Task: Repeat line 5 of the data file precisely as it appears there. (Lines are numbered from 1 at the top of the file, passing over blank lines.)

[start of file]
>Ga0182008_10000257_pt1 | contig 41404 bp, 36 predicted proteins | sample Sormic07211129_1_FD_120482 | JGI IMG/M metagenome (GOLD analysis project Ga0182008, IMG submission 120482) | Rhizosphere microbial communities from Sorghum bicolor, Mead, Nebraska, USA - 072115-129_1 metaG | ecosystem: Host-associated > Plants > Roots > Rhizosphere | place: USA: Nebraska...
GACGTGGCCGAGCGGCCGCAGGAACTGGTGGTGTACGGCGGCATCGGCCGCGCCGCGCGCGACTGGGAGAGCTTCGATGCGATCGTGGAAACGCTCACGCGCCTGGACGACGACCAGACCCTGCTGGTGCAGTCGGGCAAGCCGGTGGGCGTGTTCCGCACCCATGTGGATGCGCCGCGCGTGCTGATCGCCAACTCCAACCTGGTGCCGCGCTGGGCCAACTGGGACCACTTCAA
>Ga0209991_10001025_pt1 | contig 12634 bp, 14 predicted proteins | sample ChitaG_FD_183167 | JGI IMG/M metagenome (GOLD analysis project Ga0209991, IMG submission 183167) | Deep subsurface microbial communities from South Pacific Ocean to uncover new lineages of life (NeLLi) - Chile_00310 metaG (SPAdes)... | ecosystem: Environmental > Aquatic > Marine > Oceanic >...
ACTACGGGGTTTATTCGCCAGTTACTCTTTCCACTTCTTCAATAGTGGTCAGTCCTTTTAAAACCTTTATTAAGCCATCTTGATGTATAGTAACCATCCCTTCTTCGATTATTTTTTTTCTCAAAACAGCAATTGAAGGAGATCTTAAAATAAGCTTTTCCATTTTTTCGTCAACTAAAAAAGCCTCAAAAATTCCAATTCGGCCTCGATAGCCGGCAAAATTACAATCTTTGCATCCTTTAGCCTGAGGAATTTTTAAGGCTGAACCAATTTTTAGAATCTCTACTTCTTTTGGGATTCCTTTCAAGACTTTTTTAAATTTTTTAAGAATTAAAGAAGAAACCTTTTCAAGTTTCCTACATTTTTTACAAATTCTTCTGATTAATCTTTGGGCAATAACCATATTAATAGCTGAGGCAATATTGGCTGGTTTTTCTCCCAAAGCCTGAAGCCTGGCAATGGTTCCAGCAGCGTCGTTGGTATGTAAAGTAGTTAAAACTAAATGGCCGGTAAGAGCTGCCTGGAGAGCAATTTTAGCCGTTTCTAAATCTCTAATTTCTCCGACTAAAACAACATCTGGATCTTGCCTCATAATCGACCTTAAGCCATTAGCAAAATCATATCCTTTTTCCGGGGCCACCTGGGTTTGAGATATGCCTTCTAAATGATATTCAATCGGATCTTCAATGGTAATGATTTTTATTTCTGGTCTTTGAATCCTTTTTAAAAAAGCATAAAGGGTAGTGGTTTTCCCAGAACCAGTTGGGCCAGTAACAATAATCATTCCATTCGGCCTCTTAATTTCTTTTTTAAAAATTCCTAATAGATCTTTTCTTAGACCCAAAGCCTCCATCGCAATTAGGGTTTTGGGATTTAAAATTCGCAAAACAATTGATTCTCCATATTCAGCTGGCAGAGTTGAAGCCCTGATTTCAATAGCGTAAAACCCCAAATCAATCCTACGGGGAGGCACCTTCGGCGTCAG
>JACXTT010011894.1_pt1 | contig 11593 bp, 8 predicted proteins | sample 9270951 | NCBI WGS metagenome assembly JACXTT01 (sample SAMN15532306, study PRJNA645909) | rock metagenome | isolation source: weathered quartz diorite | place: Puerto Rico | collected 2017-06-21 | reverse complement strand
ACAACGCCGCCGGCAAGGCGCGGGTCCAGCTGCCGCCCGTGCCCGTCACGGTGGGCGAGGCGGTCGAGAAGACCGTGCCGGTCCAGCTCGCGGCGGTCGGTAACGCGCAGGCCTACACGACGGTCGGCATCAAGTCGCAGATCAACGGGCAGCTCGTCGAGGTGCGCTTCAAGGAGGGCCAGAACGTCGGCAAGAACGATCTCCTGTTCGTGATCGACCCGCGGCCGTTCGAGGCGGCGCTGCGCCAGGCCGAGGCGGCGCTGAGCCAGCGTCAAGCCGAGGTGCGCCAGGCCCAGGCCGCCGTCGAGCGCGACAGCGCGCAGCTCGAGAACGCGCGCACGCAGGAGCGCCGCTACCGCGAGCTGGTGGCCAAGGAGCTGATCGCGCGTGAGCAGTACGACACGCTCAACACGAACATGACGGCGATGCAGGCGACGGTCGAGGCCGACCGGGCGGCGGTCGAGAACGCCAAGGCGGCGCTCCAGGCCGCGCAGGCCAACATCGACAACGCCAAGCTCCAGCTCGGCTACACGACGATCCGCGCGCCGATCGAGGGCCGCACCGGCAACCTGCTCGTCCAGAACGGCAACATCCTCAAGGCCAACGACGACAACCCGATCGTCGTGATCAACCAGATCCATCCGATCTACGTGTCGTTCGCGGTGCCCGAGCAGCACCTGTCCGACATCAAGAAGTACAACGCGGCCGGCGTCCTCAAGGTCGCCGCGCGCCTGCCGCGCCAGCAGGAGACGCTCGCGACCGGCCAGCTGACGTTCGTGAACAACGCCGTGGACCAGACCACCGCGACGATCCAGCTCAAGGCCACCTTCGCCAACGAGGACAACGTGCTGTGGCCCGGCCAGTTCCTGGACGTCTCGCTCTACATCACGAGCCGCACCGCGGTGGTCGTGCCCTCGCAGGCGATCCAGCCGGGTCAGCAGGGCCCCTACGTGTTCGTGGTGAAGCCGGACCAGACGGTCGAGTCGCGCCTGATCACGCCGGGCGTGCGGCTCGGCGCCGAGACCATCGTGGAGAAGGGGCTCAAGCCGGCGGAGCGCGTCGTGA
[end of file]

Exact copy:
>JACXTT010011894.1_pt1 | contig 11593 bp, 8 predicted proteins | sample 9270951 | NCBI WGS metagenome assembly JACXTT01 (sample SAMN15532306, study PRJNA645909) | rock metagenome | isolation source: weathered quartz diorite | place: Puerto Rico | collected 2017-06-21 | reverse complement strand